When it comes to difficulties and challenges, it’s human nature to look for the easiest way out. We want a silver bullet that will solve the problem. We look for ways to break a problem down into smaller components. We put them into categories, and we create formulas and systems to help us manage the categories. They often save time and money, make our lives more efficient, and enable us to do more things. They also help us get predictable, repeatable results— like using a cookie cutter on cookie dough. This approach works well in so many areas of life but with people, formulas and cookie-cutter systems only work some of the time, with some of the people. No singular system or solution works for everyone all of the time. Why not? Because . . . humans aren’t cookies!
People’s problems are complex. Each person comes into this world with a unique combination of strengths and weaknesses, tendencies, attributes, and personality traits, all of which are tempered by our families, environments, and experiences. These aspects of who we are give each of us a unique way of seeing and interpreting the world and a unique way of integrating our experiences into our being. A formulaic strategy cannot possibly account for all of the influencing factors. When cookie-cutter solutions don’t work, and most of the time they don’t, the cost is that the person thinks there is something wrong with them because they didn’t get the desired result. They blame themselves and feel even more stuck.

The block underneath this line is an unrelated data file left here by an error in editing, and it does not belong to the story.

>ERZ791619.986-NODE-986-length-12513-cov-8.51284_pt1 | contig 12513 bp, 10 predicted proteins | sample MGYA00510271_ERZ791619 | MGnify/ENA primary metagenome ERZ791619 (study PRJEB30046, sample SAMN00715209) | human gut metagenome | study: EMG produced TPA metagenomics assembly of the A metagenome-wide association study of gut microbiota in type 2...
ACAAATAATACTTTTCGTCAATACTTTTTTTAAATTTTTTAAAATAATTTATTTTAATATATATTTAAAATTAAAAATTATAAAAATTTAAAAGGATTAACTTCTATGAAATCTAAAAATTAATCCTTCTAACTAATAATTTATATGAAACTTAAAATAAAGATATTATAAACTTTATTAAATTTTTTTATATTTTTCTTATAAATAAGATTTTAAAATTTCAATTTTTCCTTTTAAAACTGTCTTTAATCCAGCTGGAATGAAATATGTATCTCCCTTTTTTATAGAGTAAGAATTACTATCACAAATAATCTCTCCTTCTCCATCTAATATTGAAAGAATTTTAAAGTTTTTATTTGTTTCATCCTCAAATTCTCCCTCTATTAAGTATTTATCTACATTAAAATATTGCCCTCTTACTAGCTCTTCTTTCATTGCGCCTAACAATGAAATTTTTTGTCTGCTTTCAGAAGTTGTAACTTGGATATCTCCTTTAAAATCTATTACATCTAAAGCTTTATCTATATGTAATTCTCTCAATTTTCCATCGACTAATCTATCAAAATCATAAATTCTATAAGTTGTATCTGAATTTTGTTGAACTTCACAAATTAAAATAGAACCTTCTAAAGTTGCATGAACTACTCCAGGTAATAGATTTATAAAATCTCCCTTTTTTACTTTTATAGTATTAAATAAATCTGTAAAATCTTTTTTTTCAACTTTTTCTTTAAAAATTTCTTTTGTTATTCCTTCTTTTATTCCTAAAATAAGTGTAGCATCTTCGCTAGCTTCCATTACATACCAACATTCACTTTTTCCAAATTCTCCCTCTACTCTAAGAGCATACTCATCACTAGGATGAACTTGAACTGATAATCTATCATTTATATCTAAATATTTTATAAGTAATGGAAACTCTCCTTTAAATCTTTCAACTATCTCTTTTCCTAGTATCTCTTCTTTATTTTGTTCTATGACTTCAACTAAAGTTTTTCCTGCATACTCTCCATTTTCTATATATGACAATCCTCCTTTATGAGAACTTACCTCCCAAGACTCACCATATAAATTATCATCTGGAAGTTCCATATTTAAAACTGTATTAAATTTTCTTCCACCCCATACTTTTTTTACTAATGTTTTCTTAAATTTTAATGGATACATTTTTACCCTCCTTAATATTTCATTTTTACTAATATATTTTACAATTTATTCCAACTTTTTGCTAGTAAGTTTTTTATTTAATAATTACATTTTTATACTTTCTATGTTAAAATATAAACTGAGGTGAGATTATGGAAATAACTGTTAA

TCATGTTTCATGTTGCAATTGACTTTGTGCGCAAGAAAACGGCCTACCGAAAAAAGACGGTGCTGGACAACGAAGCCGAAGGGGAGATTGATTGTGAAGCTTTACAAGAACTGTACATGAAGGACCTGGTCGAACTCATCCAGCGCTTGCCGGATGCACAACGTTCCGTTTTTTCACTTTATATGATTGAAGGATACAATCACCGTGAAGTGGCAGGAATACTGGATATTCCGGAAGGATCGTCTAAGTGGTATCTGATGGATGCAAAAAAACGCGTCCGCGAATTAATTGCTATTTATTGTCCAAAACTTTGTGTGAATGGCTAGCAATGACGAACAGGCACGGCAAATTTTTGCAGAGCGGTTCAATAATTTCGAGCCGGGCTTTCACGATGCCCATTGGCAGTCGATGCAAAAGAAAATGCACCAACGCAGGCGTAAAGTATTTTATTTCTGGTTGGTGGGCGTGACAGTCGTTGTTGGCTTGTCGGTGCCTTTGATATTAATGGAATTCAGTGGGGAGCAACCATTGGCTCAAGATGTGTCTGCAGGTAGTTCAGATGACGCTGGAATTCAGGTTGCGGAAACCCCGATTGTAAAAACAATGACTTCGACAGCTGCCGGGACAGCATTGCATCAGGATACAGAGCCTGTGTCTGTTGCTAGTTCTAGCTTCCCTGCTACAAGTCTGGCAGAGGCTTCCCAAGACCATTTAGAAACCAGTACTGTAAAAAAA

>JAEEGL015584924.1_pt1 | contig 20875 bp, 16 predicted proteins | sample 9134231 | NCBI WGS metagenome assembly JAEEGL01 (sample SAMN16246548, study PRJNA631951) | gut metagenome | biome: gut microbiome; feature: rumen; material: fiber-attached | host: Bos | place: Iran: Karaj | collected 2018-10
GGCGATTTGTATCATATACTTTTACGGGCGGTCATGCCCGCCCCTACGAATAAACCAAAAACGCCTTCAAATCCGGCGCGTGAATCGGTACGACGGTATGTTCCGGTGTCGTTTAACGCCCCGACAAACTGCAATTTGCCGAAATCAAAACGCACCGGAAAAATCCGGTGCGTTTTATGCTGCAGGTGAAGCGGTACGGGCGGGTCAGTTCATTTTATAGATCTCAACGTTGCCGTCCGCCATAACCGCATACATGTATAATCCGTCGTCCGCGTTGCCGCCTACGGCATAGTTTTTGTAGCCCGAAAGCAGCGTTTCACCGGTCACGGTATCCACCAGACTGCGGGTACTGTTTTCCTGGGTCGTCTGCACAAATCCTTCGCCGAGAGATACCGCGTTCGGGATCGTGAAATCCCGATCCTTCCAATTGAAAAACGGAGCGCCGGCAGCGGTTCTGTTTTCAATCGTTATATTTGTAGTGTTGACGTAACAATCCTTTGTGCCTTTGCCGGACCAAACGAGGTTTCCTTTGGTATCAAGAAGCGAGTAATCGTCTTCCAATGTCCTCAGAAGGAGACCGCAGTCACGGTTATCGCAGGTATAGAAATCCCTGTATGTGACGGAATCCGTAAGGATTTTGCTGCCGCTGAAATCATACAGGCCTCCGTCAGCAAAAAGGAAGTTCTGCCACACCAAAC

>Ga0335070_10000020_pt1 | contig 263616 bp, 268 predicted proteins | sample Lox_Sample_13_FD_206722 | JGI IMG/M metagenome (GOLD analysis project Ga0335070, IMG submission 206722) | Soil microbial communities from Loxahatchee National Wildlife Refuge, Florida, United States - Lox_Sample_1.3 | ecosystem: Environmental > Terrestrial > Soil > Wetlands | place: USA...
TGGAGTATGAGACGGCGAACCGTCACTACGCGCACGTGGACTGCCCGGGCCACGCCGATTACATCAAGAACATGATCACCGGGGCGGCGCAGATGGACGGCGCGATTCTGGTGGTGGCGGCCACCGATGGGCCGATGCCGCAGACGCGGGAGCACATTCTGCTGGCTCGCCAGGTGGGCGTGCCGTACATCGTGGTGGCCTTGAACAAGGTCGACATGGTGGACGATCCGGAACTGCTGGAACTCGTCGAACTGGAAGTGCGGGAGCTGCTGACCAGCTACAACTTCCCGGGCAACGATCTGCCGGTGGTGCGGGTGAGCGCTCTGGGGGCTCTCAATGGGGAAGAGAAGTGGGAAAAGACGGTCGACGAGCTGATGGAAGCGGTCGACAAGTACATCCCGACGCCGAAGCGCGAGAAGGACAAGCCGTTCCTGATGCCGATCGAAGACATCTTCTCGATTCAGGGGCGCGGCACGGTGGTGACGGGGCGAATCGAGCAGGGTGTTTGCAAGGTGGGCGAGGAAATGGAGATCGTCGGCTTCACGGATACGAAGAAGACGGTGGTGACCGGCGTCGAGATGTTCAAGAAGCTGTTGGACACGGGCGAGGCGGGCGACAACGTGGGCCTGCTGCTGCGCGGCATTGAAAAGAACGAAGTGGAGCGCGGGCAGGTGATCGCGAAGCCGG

Individual uniqueness makes up the beauty and diversity that is humanity. We have different ways of relating with the environment, and we respond to stimuli in our own unique way. An experience that causes anger in one person may trigger insecurity or compassion in someone else. Some people are more attuned to tactile stimulation, and they tend to relate better with their environment through touch, while others relate better visually. To be truly effective, tools and methods must be fluid and flexible enough to accommodate the wide range of our uniqueness. When searching for personal development support, I recommend looking for a practitioner with a variety of tools in their toolbox who uses an integrated approach that attends to a person as a whole being: mind, body, spirit, and soul.